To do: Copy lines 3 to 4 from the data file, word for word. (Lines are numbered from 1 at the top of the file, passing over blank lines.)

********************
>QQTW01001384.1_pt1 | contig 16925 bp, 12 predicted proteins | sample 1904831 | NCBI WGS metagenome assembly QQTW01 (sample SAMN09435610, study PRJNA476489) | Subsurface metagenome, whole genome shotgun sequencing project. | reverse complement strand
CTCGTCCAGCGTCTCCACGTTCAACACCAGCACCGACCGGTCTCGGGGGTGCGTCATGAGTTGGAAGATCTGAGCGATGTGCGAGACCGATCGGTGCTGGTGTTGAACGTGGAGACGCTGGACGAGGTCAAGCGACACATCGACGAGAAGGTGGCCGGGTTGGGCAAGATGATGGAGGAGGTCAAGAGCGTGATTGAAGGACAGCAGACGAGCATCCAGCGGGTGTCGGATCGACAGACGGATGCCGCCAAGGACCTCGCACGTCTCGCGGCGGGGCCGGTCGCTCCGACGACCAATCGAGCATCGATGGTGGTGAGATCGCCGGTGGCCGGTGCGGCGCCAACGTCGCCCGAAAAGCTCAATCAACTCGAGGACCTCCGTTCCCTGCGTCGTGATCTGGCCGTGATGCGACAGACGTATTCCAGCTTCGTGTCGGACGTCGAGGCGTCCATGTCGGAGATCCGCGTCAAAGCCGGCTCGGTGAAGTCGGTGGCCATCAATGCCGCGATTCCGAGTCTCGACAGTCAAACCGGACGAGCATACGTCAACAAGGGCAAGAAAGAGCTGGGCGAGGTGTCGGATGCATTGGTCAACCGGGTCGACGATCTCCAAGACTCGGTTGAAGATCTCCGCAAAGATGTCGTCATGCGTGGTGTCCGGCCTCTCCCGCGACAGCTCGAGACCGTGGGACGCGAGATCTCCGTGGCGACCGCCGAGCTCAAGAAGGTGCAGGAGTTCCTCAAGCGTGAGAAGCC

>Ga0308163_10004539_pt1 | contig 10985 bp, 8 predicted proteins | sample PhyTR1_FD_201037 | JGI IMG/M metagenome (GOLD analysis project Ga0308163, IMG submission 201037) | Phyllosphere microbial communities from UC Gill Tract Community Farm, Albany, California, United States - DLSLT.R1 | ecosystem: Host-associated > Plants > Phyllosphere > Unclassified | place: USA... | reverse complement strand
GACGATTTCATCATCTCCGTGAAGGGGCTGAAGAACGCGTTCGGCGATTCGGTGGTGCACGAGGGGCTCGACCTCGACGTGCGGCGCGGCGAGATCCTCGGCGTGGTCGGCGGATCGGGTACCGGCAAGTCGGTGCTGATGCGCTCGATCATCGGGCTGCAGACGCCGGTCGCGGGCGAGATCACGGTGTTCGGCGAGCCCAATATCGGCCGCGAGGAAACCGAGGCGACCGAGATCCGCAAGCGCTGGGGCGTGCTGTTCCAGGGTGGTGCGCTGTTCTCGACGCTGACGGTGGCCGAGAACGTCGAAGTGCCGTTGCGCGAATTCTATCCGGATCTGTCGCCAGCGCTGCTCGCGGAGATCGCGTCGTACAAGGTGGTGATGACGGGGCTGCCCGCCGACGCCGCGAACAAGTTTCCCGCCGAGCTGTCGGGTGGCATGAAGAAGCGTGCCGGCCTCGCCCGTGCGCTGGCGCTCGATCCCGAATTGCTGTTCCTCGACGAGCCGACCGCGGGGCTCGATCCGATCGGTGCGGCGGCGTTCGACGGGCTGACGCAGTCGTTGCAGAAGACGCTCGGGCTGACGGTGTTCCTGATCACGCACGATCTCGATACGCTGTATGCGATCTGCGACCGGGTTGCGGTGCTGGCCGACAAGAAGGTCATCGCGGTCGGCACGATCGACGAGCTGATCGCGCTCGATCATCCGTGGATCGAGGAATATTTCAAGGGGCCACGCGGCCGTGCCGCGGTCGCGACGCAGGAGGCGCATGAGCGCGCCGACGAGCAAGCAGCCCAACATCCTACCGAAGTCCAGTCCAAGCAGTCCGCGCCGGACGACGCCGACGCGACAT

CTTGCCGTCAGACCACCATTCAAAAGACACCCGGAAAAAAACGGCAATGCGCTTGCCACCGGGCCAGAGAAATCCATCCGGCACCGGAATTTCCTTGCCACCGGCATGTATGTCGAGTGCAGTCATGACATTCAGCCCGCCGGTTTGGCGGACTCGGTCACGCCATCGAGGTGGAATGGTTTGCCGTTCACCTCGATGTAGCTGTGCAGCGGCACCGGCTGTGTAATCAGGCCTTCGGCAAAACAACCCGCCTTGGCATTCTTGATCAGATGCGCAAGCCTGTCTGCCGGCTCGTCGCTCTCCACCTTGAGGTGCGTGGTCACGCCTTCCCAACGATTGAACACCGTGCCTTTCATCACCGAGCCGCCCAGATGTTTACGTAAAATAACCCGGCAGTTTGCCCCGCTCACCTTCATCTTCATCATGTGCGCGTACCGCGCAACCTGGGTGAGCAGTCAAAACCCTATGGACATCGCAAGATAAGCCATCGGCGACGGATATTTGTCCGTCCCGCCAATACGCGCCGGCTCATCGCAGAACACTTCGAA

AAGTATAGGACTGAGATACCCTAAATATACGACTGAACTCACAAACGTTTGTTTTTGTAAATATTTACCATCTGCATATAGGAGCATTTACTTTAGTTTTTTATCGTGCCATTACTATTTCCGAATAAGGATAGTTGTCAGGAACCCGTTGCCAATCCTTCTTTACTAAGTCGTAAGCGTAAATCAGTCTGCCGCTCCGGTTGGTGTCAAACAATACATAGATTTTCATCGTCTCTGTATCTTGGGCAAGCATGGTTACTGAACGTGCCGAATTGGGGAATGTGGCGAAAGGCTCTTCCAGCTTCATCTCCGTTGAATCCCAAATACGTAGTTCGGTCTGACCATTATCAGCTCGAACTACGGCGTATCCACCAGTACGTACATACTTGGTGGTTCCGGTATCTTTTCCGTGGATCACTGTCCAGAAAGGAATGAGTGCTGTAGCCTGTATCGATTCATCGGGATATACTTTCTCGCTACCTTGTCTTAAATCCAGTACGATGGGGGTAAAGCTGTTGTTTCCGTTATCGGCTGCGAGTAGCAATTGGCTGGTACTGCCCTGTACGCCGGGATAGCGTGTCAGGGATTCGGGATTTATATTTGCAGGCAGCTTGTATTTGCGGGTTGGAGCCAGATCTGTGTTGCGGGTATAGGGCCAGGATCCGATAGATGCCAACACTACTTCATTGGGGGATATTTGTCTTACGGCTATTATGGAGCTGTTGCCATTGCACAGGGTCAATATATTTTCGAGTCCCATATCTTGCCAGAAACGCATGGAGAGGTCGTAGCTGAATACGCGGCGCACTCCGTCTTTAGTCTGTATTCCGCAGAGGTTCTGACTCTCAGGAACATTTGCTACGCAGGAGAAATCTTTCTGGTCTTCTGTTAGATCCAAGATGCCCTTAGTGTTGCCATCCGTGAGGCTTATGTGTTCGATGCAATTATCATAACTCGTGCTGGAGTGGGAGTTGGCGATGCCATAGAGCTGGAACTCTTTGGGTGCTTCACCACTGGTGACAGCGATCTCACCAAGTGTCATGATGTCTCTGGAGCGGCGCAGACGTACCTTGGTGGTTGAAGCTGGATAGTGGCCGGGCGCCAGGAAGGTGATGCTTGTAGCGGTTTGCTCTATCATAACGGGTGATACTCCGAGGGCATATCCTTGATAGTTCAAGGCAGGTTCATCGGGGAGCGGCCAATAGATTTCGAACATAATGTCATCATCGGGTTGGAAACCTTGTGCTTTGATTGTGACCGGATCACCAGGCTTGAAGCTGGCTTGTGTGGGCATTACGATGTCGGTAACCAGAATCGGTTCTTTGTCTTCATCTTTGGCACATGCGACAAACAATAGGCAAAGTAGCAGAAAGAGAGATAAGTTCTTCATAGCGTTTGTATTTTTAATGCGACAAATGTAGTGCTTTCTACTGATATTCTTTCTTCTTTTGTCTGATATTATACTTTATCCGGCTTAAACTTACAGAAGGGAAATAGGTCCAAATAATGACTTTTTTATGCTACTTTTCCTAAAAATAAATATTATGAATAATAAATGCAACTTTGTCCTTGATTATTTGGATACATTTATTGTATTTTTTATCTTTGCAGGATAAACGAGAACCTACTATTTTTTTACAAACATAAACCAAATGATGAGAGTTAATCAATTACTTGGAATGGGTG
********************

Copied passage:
>Ga0308163_10004539_pt1 | contig 10985 bp, 8 predicted proteins | sample PhyTR1_FD_201037 | JGI IMG/M metagenome (GOLD analysis project Ga0308163, IMG submission 201037) | Phyllosphere microbial communities from UC Gill Tract Community Farm, Albany, California, United States - DLSLT.R1 | ecosystem: Host-associated > Plants > Phyllosphere > Unclassified | place: USA... | reverse complement strand
GACGATTTCATCATCTCCGTGAAGGGGCTGAAGAACGCGTTCGGCGATTCGGTGGTGCACGAGGGGCTCGACCTCGACGTGCGGCGCGGCGAGATCCTCGGCGTGGTCGGCGGATCGGGTACCGGCAAGTCGGTGCTGATGCGCTCGATCATCGGGCTGCAGACGCCGGTCGCGGGCGAGATCACGGTGTTCGGCGAGCCCAATATCGGCCGCGAGGAAACCGAGGCGACCGAGATCCGCAAGCGCTGGGGCGTGCTGTTCCAGGGTGGTGCGCTGTTCTCGACGCTGACGGTGGCCGAGAACGTCGAAGTGCCGTTGCGCGAATTCTATCCGGATCTGTCGCCAGCGCTGCTCGCGGAGATCGCGTCGTACAAGGTGGTGATGACGGGGCTGCCCGCCGACGCCGCGAACAAGTTTCCCGCCGAGCTGTCGGGTGGCATGAAGAAGCGTGCCGGCCTCGCCCGTGCGCTGGCGCTCGATCCCGAATTGCTGTTCCTCGACGAGCCGACCGCGGGGCTCGATCCGATCGGTGCGGCGGCGTTCGACGGGCTGACGCAGTCGTTGCAGAAGACGCTCGGGCTGACGGTGTTCCTGATCACGCACGATCTCGATACGCTGTATGCGATCTGCGACCGGGTTGCGGTGCTGGCCGACAAGAAGGTCATCGCGGTCGGCACGATCGACGAGCTGATCGCGCTCGATCATCCGTGGATCGAGGAATATTTCAAGGGGCCACGCGGCCGTGCCGCGGTCGCGACGCAGGAGGCGCATGAGCGCGCCGACGAGCAAGCAGCCCAACATCCTACCGAAGTCCAGTCCAAGCAGTCCGCGCCGGACGACGCCGACGCGACAT